Open Letter to my Twitter Friends re: Politics

twitter-logo-squareDear Friends That I Follow on Twitter,

If I unfollow you sometime this year, please don’t be offended. It will probably have nothing to do with our friendship and everything to do with politics.

I respect you and your opinions on politics, candidates, elections, and so forth; I’m just not interested in hearing about them on Twitter. I’m not trying to stop you from bashing or making fun of Obama, Romney, Santorum or any other candidate — you’ve every right to do that. I just don’t want to see/hear it. There’s way too much political noise out there already, and I don’t care to suffer through even more of it on Twitter.

This is not a threat!

I’m seriously not posting this to make anyone quake in their boots about possibly being unfollowed; why should anyone care whether I follow them or not?!? Plus, chances are very good that I’ll follow you again when the election is over, just like I did with many friends in 2008 and 2010.

I’m posting this because, when I did that in both of those years, I got more than a few angry emails/tweets from friends about being unfollowed. I’d like to avoid that this year, or at least be able to say “Hey, I’m sorry, but here’s why…” and point them to this post.

Again, it’s not about you. It’s about politics.

Thanks for understanding. Still friends. But if I unfollow, you know why. And I’ll see you in 2013.

Matt

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8 Responses to Open Letter to my Twitter Friends re: Politics

  1. David Mihm January 8, 2012 at 6:04 pm #

    I am curious, have you stopped following me? I feel like my Tweets are 100% objective…with the possible exception of trashing Rick Perry, who I think is a certifiable moron and scares the crap out of me…I would hate to lose you as a follower over stuff that I just like jabbering about…

  2. Matt January 8, 2012 at 6:59 pm #

    I have not. And I have not seen you tweet about politics, either. But like I said, it shouldn’t matter. It’s no great honor having me as a follower. 🙂

  3. David Mihm January 8, 2012 at 7:00 pm #

    That is a relief! Pretty soon (February?) I am hoping to launch a political website (and separate Tweet stream) so you shouldn’t have to put up with it. But I find the sport of Primary Politics almost as interesting as the NFL 🙂

  4. Matt January 8, 2012 at 11:14 pm #

    Wow, for real – a new site? You’re as bad as I am with constantly adding new projects to your plate. At least one of us is trying to cut back in 2012. 😉

    I used to appreciate/tolerate politics, but I’d probably blame Fox News and the Us-vs-Them mentality that it spawned (and now exists on CNN, MSNBC and pretty much every other network and radio show around) for making me hate politics. Sick of all the blame and name-calling, and no one bothering to get anything productive done. Sick of the demonizing of the other side. I think any politician that votes with his own party more than 75% of the time should be kicked out of office.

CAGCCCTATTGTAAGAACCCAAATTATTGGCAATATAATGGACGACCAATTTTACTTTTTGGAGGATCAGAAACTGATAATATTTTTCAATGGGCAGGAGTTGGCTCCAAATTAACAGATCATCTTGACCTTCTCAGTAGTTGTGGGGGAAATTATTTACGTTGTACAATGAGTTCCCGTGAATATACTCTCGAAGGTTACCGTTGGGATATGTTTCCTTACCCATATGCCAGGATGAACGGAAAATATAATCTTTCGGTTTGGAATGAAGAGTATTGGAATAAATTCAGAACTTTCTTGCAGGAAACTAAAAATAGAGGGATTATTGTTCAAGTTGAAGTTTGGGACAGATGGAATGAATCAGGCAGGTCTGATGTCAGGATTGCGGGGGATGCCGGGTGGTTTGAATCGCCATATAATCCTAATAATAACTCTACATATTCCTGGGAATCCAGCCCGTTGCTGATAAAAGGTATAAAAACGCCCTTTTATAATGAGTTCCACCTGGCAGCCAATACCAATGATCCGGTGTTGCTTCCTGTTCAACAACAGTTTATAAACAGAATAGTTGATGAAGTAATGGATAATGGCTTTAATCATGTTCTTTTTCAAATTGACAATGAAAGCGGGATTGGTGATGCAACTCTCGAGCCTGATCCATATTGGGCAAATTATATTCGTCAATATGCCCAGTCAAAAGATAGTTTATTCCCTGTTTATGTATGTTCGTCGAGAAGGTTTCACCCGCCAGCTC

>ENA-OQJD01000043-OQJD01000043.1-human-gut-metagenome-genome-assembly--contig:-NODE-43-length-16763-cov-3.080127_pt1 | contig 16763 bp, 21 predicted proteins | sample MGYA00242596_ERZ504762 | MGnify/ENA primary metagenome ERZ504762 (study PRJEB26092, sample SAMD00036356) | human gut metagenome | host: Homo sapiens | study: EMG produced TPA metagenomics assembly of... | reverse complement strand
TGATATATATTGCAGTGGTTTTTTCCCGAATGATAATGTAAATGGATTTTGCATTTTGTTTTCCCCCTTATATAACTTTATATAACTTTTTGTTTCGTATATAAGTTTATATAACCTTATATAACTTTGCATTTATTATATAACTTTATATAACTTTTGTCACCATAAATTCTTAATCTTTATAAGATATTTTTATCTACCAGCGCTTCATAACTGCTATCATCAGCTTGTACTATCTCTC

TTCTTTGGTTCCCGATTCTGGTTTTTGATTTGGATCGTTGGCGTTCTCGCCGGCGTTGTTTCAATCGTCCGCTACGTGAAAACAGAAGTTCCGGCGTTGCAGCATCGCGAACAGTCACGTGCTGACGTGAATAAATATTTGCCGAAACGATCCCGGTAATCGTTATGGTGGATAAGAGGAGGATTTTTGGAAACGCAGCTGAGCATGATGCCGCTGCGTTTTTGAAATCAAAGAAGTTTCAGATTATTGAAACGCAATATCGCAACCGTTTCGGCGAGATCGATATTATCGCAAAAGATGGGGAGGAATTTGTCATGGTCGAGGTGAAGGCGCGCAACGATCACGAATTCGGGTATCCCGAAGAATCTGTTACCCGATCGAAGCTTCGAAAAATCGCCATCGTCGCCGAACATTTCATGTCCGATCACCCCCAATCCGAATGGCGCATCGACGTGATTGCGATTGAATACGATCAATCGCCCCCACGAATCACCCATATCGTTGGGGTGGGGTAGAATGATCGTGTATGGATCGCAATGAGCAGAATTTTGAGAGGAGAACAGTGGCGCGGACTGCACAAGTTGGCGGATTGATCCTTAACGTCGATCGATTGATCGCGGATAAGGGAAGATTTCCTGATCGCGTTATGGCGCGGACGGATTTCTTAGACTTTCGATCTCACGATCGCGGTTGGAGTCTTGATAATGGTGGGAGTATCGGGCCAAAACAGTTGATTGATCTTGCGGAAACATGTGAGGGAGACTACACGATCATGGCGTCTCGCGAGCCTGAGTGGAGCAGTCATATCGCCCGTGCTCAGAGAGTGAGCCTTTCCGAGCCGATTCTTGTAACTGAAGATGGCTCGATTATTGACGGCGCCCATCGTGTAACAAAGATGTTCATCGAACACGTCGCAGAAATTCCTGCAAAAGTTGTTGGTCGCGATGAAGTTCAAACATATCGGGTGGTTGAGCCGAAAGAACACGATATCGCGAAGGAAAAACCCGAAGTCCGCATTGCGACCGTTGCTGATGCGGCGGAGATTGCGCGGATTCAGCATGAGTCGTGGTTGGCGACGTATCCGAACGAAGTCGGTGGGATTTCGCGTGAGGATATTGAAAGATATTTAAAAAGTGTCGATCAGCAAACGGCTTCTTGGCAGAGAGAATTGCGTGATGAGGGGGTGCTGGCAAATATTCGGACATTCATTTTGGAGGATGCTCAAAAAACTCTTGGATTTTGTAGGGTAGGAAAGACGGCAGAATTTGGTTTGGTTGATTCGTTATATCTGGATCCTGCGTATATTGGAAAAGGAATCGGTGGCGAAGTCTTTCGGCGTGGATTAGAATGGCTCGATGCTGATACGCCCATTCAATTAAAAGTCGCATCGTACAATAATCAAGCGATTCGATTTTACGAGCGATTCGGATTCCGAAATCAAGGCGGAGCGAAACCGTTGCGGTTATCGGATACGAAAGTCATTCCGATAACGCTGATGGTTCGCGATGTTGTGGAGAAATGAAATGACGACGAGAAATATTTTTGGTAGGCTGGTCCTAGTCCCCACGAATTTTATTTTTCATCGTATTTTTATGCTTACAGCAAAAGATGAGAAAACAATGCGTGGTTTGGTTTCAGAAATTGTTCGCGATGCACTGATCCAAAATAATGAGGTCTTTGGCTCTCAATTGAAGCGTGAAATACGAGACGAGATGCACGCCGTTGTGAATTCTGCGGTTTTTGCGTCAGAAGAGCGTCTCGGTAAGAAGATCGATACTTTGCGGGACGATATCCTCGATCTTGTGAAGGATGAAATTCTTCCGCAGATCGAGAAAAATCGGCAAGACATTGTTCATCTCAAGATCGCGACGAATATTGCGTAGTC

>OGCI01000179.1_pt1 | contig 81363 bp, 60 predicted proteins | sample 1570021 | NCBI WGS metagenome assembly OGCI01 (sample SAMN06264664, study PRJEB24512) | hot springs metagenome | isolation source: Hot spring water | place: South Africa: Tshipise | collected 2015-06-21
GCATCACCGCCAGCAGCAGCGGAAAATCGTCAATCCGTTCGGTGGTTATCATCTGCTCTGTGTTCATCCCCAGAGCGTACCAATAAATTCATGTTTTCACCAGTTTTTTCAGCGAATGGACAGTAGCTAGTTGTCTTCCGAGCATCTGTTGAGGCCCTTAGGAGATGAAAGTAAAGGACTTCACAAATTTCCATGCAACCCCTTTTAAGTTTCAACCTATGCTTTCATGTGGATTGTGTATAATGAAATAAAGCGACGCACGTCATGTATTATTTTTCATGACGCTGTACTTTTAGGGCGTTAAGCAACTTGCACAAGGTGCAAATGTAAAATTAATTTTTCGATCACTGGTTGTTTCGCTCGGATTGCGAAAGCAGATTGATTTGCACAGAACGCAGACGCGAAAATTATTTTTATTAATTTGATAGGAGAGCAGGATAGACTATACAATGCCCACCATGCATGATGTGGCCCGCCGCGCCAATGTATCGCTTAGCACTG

And that’s about enough politics for me. Can’t believe I actually typed all that….

  5. David Mihm January 9, 2012 at 6:37 am #

    I totally agree with you on the media. It has poisoned the water. Tom Friedman has a good line in his latest book that all of these attacks have “killed the category” of politics rather than killing one side or the other–which is a terrible thing for the country.

    Huntsman had a good line at the debate yesterday morning calling Romney out on it…but I’m not sure that any one person can change it.

    I like your 75% rule! At the very least he/she should ABSTAIN from the other 25%…which would make for some interesting math & force battles to be picked only on very important bills.

  6. Cari McGee January 11, 2012 at 11:37 am #

    Why should he/she not vote along the party line more than 75% of the time? That seems rather arbitrary. “I really believe in this, like I’ve believed in the other 74% of the bills, but Matt McGee and David Mihm will see that I can’t continue to serve my constituency if I vote they way I want to, so I guess I’ll abstain.” But, I’m an idealist and I can’t imagine someone not doing the right thing by their conscience, so I should probably be quiet right now. 🙂

  7. Matt January 11, 2012 at 11:54 am #

    Because anyone who thinks his own party is right — and the other side is wrong — more than 3/4s of the time, is too narrow-minded to be a real leader. We don’t need party politicians in DC. We need leaders, as I suggested here: http://www.mattmcgee.com/health-care-reform-leadership/

  8. David Mihm January 11, 2012 at 11:58 am #

    Cari, again the point of this would be that you would have to think a little more carefully about the bills you wanted to support or oppose. Moderate bills would have a WAY better chance of passing–let alone getting introduced for an up-down vote. A huge problem right now is that the leadership on BOTH sides won’t even introduce bills in the first place!

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